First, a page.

Saturday, December 24, 2011

Merry Cosmic Christmas

For Carl, Darwin's insight that life evolved over the eons through natural selection was not just better science than Genesis, it also afforded a deeper, more satisfying spiritual experience...




Sunday, December 18, 2011

almost free

In other words: It's 9 am Sunday, I've been grading for hours already this morning, and I'm taking a break.

Friday, December 16, 2011

Hitch alive

Sifting through my personal archives for a fitting Hitchens tribute, on this sad morning of his demise, I come across a dawn post from October 2010 titled alive:



We talked about the varieties of humanism yesterday.

I really like the version that sees humanism fundamentally as an expression of the love of life.

Humanism is, in sum, a philosophy for those in love with life. Humanists take responsibility for their own lives and relish the adventure of being part of new discoveries, seeking new knowledge, exploring new options. Instead of finding solace in prefabricated answers to the great questions of life, humanists enjoy the open-endedness of a quest and the freedom of discovery that this entails.

This sentiment was given unexpected voice recently by Michael Gerson, George Bush’s old speechwriter, writing of Christopher Hitchens’ joie de vivre and his special talent for friendship.

In earlier times, without derision or irony, this would have been called “humanism,” a delight in all things human — in wit and wine and good company and conversation and fine writing and debate of large issues. Hitchens’s joy and juice put many believers of my acquaintance to shame — people for whom religion has become a bloodless substitute for life. “The glory of God,” said St. Irenaeus, “is man fully alive.” Hitchens would hate the quote, but he proves the claim.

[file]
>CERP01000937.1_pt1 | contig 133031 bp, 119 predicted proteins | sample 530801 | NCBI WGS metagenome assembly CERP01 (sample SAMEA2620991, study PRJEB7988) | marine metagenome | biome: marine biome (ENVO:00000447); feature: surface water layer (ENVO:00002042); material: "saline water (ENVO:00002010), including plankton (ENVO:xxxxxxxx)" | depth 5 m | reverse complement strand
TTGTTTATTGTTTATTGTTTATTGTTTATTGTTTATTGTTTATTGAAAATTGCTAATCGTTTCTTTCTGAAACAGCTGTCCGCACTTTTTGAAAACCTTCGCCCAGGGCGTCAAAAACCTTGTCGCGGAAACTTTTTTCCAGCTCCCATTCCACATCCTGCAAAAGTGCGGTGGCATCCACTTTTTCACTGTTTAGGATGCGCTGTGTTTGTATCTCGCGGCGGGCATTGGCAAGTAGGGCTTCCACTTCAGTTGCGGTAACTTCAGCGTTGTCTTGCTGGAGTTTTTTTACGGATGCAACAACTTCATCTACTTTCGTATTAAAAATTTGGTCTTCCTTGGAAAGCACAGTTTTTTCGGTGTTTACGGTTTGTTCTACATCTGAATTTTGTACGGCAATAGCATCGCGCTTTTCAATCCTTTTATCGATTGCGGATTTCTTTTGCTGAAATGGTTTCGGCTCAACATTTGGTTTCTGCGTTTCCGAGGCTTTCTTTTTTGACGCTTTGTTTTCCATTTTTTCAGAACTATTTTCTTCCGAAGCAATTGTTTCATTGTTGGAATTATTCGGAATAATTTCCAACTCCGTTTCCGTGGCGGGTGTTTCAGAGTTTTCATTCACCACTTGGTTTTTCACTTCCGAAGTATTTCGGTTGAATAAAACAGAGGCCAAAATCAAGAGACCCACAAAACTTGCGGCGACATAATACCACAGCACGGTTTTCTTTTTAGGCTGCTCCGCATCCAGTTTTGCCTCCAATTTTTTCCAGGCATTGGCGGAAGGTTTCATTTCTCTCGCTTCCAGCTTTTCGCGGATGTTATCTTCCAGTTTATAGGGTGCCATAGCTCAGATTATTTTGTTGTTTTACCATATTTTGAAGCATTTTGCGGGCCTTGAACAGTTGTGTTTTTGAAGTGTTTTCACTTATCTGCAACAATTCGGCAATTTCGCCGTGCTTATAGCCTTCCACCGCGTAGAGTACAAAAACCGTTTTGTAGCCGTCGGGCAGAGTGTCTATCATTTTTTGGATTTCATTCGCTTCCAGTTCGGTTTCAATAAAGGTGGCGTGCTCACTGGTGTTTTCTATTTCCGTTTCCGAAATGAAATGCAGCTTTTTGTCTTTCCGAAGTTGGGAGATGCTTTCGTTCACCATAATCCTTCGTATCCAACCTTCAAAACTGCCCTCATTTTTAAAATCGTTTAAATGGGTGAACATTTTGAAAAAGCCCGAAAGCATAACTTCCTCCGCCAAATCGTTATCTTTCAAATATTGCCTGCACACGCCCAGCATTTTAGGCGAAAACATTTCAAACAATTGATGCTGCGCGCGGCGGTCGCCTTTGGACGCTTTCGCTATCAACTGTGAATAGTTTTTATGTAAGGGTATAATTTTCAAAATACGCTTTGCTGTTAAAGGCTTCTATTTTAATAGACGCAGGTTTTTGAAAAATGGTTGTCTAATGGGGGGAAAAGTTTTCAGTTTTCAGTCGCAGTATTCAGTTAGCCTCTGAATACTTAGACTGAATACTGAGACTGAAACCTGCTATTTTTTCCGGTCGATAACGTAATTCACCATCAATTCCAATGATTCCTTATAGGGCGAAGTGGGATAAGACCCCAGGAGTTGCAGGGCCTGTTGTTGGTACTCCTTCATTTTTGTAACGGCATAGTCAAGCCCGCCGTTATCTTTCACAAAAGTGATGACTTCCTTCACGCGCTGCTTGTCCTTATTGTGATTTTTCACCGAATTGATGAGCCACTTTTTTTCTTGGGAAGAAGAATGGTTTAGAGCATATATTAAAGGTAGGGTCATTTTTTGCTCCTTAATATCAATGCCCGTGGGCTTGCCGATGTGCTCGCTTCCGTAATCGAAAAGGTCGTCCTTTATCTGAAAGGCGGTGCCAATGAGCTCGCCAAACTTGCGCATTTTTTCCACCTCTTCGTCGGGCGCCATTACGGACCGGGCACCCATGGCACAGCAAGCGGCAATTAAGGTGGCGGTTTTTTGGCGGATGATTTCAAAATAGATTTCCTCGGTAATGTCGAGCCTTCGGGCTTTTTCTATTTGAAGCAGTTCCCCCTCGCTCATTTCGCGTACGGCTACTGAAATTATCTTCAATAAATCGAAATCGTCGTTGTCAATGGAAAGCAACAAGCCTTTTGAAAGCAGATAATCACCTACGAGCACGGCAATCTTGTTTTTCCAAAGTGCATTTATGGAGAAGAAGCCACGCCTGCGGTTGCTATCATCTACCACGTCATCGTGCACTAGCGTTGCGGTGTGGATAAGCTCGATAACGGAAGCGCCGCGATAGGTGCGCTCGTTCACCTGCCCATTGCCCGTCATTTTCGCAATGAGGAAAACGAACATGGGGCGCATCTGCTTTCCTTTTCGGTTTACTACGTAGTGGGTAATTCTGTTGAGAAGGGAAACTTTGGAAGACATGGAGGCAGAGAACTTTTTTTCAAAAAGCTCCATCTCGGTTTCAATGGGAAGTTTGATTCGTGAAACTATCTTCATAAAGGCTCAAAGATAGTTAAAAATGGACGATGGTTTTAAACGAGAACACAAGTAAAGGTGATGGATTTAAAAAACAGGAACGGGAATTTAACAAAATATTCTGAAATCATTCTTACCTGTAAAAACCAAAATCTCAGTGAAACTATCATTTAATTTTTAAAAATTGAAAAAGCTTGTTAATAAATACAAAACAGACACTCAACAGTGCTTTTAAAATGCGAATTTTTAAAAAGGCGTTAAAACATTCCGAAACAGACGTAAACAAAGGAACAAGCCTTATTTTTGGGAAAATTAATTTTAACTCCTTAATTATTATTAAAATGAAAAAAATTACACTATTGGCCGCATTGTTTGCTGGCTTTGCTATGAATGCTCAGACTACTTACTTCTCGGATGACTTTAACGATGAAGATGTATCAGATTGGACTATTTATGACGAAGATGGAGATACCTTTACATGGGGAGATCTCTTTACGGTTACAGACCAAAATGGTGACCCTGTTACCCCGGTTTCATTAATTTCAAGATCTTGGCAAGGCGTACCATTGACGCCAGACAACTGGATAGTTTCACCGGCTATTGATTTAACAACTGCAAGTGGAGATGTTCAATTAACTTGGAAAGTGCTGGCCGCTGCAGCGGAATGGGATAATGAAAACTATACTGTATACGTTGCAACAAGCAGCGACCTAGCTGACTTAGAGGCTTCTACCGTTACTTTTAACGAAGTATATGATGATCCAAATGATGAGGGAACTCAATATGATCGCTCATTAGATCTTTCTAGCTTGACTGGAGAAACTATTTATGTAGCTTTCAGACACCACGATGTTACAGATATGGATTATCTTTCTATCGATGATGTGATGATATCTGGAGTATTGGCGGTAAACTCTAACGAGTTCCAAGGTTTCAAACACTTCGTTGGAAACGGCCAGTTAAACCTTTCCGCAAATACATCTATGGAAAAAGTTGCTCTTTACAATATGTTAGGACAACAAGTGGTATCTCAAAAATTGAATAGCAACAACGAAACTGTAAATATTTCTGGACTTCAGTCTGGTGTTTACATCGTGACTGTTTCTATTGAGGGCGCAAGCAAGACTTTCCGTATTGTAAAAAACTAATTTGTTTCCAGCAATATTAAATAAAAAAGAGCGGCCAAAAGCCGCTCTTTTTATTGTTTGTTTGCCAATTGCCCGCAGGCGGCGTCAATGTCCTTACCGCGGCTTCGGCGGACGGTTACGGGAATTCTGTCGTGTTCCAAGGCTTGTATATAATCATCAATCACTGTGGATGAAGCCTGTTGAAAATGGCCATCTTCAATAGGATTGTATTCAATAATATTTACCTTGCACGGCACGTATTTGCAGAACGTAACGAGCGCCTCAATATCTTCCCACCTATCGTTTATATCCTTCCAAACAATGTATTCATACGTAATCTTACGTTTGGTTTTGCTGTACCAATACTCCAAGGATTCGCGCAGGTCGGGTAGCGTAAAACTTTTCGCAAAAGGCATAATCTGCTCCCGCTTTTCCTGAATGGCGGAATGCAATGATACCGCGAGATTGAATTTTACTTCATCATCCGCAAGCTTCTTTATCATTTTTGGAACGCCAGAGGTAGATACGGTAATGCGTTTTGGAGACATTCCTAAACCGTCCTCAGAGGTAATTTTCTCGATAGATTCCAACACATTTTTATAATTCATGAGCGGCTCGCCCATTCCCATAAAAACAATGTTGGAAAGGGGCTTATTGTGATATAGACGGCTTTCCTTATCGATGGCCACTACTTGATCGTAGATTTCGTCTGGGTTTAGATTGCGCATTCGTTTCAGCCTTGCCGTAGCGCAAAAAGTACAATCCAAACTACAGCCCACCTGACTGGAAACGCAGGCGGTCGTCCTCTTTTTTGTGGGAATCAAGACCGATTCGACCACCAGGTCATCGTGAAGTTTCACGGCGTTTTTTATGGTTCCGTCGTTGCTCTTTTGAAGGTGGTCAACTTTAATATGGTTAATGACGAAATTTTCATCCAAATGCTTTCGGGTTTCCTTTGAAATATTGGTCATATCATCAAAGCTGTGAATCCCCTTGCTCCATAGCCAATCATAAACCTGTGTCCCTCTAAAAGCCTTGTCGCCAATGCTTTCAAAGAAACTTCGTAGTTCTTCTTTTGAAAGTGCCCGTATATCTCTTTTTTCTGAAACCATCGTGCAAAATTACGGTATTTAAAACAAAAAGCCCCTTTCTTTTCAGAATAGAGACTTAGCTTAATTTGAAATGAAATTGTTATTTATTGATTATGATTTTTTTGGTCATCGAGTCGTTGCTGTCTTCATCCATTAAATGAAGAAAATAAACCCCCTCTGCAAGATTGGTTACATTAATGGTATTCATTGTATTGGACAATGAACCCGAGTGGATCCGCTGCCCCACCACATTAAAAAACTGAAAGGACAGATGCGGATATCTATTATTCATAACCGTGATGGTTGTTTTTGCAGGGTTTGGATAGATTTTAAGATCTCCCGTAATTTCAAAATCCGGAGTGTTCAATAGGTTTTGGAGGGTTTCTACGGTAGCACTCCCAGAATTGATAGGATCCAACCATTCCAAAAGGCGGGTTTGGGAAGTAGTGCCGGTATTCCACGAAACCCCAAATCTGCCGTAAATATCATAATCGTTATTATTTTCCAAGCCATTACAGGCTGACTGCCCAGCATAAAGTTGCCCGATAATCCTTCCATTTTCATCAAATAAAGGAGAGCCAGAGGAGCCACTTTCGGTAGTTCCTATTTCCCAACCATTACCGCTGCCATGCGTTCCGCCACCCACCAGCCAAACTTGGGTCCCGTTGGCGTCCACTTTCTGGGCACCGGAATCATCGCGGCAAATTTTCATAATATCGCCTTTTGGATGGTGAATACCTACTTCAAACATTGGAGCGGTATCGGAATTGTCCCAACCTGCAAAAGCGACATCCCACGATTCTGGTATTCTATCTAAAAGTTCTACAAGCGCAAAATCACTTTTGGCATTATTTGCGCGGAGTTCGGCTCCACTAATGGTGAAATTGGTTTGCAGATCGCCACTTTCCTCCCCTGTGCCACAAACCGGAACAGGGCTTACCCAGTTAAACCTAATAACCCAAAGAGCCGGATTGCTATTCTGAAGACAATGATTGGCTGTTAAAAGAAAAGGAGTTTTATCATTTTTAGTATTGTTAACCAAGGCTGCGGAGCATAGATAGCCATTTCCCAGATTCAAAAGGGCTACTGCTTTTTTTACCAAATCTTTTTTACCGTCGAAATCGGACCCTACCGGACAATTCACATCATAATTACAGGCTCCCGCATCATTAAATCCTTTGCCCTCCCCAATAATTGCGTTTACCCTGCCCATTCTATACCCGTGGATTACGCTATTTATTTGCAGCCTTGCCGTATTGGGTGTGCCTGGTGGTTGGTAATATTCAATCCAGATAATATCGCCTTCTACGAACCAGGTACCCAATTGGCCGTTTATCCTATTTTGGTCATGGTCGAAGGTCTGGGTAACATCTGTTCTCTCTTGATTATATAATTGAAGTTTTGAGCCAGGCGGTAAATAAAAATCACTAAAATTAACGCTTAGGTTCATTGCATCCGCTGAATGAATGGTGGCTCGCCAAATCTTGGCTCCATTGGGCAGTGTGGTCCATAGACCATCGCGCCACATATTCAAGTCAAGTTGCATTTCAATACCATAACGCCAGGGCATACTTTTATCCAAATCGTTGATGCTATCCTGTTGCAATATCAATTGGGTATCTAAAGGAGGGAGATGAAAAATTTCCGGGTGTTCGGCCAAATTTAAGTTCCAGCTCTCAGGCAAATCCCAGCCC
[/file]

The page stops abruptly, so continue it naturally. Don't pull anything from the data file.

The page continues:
I don’t think Hitch hates the quote. I don’t. The best humanists are fully alive, as Hitch seems to be in these sadly dwindling days of his cancerous physical decline. Glorious days.

The days, as Emerson said, are Gods.

Thursday, December 15, 2011

"What Is College For?"

It's for "opening up to new dimensions," both in and out of the classroom.
Students readily accept the alleged wisdom that their most important learning at college takes place outside the classroom.  Many faculty members — thinking of their labs, libraries or studies — would agree.  But the truth is that, for both students and faculty members, the classroom is precisely where the most important learning occurs.
Gary Gutting, "The Stone"

And if you missed it: Simon Blackburn, "Of Hume and Bondage"

Monday, December 12, 2011

The Humanist Community Project | From the Humanist Chaplaincy at Harvard

The Humanist Community Project | From the Humanist Chaplaincy at Harvard:

Greg Epstein apparently aims to gather a herd of independent minds. "Humanist community" may not be a flat contradiction in terms, but it definitely rubs against the grain for some. Most un-churched humanists don't want a church, but a stronger sense of solidarity (or at least a greater awareness of their numbers) might be just what they need.

'via Blog this'

Thursday, December 8, 2011

Why are we here?

The question I always ask myself at staff and committee meetings.

Thanks for finding this, Zachary.

Tuesday, December 6, 2011

working on treadmills

Now here's a metaphor for you, for the absurdity of modern life in the corporate/consumer world. Move over, Sisyphus! Most of my academic staff and committee meetings feel like treadmilling too. But it is a good idea, if you have to be trapped in a rectangle surrounded by suits, to move. Must we imagine these people happy?

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